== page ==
Saturday, September 06, 2014

The Blue Chip City Book of the Dead Words by Stephen Winhusen, Artwork by Joseph Winhusen


The Blue Chip City Book of the Dead

Words by Stephen Winhusen, Artwork by Joseph Winhusen

ID8 Design, Cincinnati, 2014

ISBN 978-0-9899686-0-7


Available from the authors at or from Small Press Distribution:


Review by David P. Miller


This book is a rare find, a gem quietly concealed in the slush pile of review copies. The Blue Chip City Book of the Dead, by brothers Stephen and Joseph Winhusen, is a deeply conceived text/visual work, with layers of imagery and association waiting to be unearthed by the curious reader. The title refers to the Egyptian Book of the Dead – sometimes known as Going Forth by Day – a collective title for a shifting, unstable set of writings, including prayers, instructions, supplications, and rituals to aid the newly deceased in its negotiations through the afterlife. Instances of the Egyptian book were produced for specific individuals, and so the contents varied from one instance to another. In addition, the book was copied multiple times over many centuries, in some cases by scribes who did not understand the original documents. Errors were introduced and propagated, older texts survived sometimes in fragments, and accompanying visual elements could be mismatched.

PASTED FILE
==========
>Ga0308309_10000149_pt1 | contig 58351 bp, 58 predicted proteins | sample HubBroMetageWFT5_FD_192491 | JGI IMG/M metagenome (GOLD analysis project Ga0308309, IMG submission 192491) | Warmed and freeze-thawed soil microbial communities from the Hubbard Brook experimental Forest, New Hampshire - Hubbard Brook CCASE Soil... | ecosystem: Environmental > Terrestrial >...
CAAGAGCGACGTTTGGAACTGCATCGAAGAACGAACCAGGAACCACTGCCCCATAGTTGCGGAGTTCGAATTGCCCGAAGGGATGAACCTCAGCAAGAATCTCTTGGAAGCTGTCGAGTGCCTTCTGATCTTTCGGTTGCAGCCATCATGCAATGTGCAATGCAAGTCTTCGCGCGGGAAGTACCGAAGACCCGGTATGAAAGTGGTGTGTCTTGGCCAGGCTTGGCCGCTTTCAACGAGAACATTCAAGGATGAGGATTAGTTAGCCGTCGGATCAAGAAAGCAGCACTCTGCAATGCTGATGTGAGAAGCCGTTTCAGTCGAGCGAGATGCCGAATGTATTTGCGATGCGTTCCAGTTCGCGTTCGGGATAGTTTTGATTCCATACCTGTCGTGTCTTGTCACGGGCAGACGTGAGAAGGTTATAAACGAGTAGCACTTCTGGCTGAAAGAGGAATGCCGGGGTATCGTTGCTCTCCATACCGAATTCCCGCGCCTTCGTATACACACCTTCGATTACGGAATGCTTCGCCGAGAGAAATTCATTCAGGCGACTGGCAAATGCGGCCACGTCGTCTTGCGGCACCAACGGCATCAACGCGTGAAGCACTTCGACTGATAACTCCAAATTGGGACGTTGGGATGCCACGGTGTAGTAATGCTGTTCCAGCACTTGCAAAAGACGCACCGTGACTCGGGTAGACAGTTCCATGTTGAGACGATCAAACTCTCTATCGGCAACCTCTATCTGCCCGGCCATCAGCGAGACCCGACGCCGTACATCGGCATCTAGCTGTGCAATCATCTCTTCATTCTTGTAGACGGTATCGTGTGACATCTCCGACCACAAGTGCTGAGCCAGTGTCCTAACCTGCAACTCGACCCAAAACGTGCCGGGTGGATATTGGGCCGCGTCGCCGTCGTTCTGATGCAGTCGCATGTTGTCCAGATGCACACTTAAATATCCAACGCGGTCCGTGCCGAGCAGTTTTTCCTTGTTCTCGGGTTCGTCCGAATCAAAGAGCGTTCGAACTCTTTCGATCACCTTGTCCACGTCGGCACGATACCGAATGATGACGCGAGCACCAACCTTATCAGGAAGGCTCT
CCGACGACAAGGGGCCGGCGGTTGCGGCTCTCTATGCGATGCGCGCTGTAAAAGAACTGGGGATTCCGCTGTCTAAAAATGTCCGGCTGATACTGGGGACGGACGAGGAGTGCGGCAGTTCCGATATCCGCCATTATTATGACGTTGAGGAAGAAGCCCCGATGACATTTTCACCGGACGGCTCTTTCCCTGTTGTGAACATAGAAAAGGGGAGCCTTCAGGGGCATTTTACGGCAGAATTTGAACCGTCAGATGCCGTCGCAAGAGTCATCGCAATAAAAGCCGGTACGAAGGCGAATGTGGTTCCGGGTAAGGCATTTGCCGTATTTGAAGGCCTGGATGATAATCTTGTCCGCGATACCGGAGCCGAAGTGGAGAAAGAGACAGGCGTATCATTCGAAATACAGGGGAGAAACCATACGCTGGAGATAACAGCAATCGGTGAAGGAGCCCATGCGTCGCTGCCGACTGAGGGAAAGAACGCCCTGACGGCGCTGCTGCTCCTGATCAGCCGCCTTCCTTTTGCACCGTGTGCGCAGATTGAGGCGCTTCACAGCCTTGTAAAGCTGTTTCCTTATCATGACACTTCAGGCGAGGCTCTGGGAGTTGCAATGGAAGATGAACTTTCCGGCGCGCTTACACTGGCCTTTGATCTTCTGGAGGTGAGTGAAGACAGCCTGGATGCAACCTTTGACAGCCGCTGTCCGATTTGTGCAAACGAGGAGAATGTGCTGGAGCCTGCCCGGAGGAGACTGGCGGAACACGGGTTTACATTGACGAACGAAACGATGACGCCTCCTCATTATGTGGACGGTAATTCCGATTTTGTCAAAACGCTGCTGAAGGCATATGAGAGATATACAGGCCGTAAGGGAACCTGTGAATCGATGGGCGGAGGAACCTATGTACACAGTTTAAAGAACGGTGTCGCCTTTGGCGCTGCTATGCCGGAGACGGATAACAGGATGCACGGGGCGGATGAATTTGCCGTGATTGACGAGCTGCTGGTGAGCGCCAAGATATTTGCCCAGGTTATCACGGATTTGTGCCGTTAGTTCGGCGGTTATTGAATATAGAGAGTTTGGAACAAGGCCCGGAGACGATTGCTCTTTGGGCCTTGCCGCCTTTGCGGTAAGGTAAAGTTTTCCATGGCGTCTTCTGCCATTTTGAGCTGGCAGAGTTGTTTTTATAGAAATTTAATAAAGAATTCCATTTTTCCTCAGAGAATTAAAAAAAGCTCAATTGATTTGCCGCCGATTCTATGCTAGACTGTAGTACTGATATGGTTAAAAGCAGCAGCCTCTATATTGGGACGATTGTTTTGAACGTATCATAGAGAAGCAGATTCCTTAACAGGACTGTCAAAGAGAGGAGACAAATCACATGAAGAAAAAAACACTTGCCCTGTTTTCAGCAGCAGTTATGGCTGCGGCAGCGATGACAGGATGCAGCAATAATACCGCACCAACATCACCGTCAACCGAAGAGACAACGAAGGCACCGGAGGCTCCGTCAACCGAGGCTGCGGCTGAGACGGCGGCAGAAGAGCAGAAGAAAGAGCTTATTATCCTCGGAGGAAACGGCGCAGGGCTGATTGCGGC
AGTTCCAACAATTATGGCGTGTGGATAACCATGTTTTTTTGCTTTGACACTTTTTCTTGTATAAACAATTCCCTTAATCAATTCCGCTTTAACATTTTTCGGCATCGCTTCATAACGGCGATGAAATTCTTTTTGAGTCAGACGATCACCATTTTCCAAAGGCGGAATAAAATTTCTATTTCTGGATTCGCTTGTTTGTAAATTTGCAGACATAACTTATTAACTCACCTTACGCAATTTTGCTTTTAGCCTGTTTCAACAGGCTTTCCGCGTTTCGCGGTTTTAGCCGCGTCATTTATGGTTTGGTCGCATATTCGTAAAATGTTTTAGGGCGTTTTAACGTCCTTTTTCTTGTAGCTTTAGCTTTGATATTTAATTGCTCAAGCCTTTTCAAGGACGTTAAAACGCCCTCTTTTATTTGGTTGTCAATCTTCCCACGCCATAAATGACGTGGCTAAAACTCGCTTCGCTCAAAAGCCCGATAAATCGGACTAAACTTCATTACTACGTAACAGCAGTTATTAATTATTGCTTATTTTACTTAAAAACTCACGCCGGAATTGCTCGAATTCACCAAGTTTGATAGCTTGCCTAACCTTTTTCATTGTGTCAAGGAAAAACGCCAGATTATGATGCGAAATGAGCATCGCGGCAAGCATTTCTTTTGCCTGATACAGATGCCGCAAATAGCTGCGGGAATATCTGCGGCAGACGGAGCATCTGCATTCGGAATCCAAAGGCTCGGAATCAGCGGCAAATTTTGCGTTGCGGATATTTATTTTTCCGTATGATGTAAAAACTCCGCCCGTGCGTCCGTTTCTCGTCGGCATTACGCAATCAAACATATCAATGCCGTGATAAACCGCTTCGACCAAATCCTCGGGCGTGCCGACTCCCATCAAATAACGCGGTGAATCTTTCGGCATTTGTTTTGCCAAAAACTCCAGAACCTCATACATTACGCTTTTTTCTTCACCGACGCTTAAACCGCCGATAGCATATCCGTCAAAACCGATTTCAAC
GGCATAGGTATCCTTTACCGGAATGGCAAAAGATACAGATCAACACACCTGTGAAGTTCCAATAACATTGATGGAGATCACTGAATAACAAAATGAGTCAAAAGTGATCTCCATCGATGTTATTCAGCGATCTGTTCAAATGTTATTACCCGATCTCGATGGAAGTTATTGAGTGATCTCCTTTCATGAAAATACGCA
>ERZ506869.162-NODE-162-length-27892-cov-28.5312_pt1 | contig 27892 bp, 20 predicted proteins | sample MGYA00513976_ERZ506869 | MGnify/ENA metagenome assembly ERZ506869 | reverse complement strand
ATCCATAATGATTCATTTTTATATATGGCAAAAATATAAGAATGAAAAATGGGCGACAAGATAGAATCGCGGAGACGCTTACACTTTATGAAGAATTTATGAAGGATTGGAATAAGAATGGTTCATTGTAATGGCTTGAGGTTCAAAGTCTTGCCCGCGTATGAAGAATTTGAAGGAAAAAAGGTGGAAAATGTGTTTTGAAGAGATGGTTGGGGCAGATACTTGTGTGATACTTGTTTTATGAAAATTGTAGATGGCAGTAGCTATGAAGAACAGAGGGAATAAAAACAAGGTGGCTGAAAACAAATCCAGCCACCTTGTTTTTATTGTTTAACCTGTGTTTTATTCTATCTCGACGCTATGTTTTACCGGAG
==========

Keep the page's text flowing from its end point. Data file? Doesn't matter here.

The dust jacket text suggests that the Egyptian book is the overall model for the Winhusens’ production, and that is true to an extent. It provides a good place to begin. This volume respects the model by featuring a composite collision of different types of writing in juxtaposition with the visual art – primarily reproductions of digital prints and watercolor paintings. There is lyric poetry, prose poetry, narrative prose (interrupted once by haiku), shape poems, preexisting texts brought together in dialogs, at least one sonnet, incantations, and more. Many of the writings are titled as fragments, inviting the reader to imagine what has not survived or is buried elsewhere. These multiple types of diction are consistently handled by Stephen Winhusen with skill and intriguing lucidity, although the reader is not always easily indulged. (I already want to know more about his poetry, and have ordered his book, The Wonderful World and Other Poems.) The variety of writing presented, however, makes it difficult to present quotations that are in fact representative. This is the main reason that this review will feature fewer quotations than most reviews do.